The one queen regnant in this era (well, a shade earlier) for whom marriage worked out notably well was Isabel of Castile.

Carla said...

By the time Elizabeth was in a position to appoint a Lord High Admiral (i.e. queen), Tom Seymour was long gone! I was thinking of the title he held when he was involved in Elizabeth's life, as opposed to the conferrer of said title. If I have understood matters correctly, William de Havilland isn't appointed as Lord High Admiral by Catherine; he holds the position by inheritance from his father, independently of Catherine. As an aside I'm mildly curious as to how that system works in your world; what happens when the Lord High Admiral doesn't have a son to inherit, or when the son is uninterested or incompetent in the post?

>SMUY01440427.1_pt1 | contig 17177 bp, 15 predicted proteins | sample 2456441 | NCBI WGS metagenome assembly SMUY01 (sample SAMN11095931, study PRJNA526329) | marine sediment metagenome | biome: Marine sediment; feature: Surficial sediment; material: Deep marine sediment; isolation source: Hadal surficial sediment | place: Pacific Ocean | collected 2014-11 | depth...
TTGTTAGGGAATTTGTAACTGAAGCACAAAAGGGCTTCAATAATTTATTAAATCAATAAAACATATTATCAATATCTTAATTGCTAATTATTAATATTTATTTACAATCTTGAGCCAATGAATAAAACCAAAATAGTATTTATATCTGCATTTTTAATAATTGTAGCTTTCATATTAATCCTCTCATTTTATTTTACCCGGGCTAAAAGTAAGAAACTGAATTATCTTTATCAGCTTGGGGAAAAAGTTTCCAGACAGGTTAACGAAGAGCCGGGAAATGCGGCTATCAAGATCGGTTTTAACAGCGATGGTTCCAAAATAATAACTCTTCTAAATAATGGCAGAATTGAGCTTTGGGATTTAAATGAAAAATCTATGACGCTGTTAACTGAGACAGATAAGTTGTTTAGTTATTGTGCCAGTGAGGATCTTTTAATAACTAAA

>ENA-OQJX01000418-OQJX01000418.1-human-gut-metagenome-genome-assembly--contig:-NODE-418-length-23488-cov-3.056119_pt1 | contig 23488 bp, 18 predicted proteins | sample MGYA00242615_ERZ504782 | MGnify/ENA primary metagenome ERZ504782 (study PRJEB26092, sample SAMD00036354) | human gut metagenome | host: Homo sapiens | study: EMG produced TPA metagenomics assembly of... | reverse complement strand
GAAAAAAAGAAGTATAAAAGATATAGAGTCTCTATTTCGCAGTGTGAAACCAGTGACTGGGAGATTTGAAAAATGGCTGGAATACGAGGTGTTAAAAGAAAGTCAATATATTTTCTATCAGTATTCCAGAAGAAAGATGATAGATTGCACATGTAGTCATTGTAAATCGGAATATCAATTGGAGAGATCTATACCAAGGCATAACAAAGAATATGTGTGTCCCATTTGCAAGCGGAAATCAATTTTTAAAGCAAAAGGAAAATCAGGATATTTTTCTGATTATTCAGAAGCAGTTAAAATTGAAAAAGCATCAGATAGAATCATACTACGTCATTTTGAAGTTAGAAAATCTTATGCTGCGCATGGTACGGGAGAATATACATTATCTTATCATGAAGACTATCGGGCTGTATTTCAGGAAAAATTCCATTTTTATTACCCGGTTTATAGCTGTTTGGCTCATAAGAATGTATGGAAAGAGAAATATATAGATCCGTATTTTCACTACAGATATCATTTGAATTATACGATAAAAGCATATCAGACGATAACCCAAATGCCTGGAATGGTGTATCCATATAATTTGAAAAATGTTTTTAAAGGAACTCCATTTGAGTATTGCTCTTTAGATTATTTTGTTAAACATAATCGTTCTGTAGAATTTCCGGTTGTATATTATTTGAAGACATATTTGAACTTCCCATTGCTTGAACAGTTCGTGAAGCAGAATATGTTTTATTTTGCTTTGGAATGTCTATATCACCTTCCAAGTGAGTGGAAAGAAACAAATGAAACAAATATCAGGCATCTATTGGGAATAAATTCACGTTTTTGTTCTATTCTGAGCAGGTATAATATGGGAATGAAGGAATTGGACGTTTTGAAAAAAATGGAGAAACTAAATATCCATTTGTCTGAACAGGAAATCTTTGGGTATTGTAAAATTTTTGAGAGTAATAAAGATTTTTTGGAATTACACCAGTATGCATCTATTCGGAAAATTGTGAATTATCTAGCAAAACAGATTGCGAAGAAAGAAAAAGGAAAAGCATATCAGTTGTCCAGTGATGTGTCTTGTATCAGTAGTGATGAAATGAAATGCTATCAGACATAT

Darnley was certainly an unmitigated disaster and a very bad choice; it's one of the decisions where I always wonder what on earth Mary could have been thinking. Perhaps her claim to the English throne had gone to her head and she really believed Darnley was a way of getting closer to it, or perhaps it was purely a personal decision and she wasn't thinking of the political consequences at all (if that was the case I feel even more sympathy for her, because it quickly seems to have become a personal disaster as well).